Calendar of Feasts – Cusco
The spirit of Peruvian Man, sculpted by art and religion, has given rise to a creative vein which crops up in an endless variety of shapes, rhythms and rituals. Year after year, more than 3,000 folk festivals, 1,500 musical styles and countless arts and crafts confirm that Peru is home to one of the most varied folk legacies on Earth. With this outpouring of artistic expression, Peruvians feed on their deep-lying roots to project a timeless alliance with nature and through rhythms and colors, strengthen their commitment to life and extend to visitors the hospitality and reciprocity that are so typical of Peruvian culture. The many festivals, even those of a religious nature, reveal the joyus nature of Peruvians, both men and women, their inclination to be sociable and share their hopes.
Festivals and rituals in Cusco: Cusco celebrates some hundreds festivals a year. Most of them are held in homage to a patron saint and are part of the Christian calendar adopted in colonial times, although they have blended with the magical beliefs of ancient forms of worship.
The celebrations of the Holy Week, Carnivals, Corpus Christi, and the feast of “Señor de los Temblores” (Lord of the Earthquakes), have special significance for cusquenians, becoming a great folkloric expression of their people.
The maximum expression of folklore from the people of Cusco is given in the Inti Raymi.
“Fiesta de Ollantaytambo” (Ollantaytambo’s Feast)
Ollantaytambo, Feast that celebrates the “Reyes Magos” (Magic Kings), religious processions, great folkloric dances.
“Fiesta de San Sebastián” (San Sebastian’s Feast)
San Sebastian, religious feast of the town’s patron, great folkloric dances and invitation of food and fruit.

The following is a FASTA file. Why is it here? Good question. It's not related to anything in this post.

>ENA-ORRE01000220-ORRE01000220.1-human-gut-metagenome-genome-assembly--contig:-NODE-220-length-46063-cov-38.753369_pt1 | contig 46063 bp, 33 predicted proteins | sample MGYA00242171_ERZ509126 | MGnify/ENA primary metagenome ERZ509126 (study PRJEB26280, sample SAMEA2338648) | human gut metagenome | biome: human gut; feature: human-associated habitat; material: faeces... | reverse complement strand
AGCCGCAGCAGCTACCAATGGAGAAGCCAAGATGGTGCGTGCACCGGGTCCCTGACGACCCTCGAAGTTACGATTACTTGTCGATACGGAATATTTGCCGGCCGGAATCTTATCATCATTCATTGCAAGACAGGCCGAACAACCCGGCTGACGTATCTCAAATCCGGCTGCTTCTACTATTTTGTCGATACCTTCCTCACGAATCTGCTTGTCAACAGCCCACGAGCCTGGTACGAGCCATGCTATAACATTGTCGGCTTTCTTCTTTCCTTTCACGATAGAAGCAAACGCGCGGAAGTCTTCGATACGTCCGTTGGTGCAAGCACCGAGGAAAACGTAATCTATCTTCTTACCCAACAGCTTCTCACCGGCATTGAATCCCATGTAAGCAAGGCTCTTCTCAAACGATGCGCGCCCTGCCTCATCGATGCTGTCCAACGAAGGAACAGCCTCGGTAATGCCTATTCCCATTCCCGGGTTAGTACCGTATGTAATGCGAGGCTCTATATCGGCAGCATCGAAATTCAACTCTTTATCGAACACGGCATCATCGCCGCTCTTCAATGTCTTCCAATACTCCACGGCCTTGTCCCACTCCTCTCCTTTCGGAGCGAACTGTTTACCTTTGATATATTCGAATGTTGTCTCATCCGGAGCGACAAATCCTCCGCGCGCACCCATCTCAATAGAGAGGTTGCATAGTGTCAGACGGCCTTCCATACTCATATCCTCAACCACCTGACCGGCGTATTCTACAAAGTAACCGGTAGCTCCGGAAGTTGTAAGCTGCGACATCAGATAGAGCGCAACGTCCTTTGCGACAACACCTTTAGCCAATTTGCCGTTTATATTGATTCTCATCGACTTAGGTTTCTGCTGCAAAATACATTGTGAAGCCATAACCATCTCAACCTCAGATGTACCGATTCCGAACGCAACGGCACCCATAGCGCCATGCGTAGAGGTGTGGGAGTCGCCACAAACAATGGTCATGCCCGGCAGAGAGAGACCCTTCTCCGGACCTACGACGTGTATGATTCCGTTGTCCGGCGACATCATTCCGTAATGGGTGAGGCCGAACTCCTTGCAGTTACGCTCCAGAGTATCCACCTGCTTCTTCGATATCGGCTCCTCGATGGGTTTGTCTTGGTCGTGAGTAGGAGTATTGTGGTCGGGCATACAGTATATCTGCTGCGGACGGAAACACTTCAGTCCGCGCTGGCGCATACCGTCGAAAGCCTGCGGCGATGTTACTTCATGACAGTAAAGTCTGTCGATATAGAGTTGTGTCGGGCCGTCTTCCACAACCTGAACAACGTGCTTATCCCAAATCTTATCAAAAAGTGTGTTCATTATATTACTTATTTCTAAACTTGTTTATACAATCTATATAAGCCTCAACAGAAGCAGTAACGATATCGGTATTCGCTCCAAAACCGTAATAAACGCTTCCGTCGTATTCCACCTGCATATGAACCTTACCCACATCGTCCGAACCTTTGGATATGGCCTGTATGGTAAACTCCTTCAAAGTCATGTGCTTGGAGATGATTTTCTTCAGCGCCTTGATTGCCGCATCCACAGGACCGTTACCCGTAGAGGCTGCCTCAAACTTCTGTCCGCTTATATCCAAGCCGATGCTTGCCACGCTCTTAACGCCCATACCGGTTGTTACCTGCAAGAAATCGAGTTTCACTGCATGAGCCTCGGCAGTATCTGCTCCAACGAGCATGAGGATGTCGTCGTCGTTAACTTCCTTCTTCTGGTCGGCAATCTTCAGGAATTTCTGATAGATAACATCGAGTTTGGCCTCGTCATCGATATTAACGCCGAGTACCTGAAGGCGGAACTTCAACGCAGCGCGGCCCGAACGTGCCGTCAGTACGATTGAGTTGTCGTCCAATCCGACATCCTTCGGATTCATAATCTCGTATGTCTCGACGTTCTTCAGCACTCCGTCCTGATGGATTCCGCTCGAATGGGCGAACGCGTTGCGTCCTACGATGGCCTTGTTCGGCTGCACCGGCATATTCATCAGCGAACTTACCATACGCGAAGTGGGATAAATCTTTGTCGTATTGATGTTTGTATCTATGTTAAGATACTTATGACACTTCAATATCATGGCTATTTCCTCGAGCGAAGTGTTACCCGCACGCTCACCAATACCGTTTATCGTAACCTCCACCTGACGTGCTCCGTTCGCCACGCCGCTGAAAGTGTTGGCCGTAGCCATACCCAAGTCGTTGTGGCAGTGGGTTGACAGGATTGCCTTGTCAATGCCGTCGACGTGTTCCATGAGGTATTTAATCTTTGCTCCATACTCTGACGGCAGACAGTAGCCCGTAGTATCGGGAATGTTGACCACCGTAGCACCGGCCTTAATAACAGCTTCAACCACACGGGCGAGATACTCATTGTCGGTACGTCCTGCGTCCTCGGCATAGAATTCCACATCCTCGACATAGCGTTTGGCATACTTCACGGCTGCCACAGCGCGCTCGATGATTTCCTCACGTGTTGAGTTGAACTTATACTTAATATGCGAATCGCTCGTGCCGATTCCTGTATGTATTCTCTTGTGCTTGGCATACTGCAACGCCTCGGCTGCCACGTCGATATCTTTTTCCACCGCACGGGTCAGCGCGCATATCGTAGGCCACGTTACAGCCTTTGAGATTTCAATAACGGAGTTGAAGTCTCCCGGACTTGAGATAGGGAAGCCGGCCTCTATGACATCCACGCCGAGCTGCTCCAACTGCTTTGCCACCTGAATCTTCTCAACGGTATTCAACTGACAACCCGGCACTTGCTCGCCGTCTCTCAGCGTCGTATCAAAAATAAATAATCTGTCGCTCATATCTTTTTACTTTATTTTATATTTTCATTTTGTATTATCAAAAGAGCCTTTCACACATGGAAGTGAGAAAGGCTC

Province of Canas, District of Yanaoca (Community of Checa). Cusco
A ritual fight among the people of the communities of Checa and Quehue who struggle against each other in war games to stimulate the fertility of the land. The winning community receives the larger portion of land. The men are armed with slings, leather whips, and sticks and dress in vests decorated with flowers. The women assist by caring for the horses, collecting stones, and cheering for the men with songs.
“Carnavales” (Carnivals) – The festival of Joy
Peruvian carnivals are marked by the festive character of Andean areas, which regularly break with their solemn traditions. Beyond regional variations, a common characteristic of nearly the entire highland chain is the ritual of the yunza, called umisha in the jungle and cortamonte on the coast. It involves artificially planting a tree trunk laden with gifts, around which the guests dance until it is chopped with a machete or an ax. The couple who make the final hack that brings down the tree will then both be in charge of organizing the yunza next year. Peruvians across the country are extremely fond of tossing buckets of water at each other during this festival, so onlookers would be wise to take precautions.
Province of Chumbivilcas, District of Livitaca (Toctopata) Cusco
These take place in Toqto, a town located between the Districts of Yanaoca and Livitaca. The fights last three days and represent the past when the people fought to receive more land. On the first day, people settle down in the place; the second day, one-on-one fights begin, and later, groups of five to ten men are formed. After eating and drinking, everyone fights on the third day, and when the games end, the wounded are taken care of and the communities perform the qhaswa (a party for both winners and losers)
Lord of the Earthquakes – “Señor de los Temblores”
The Black Christ and the Carmesí flower
2nd half of March-1st week of April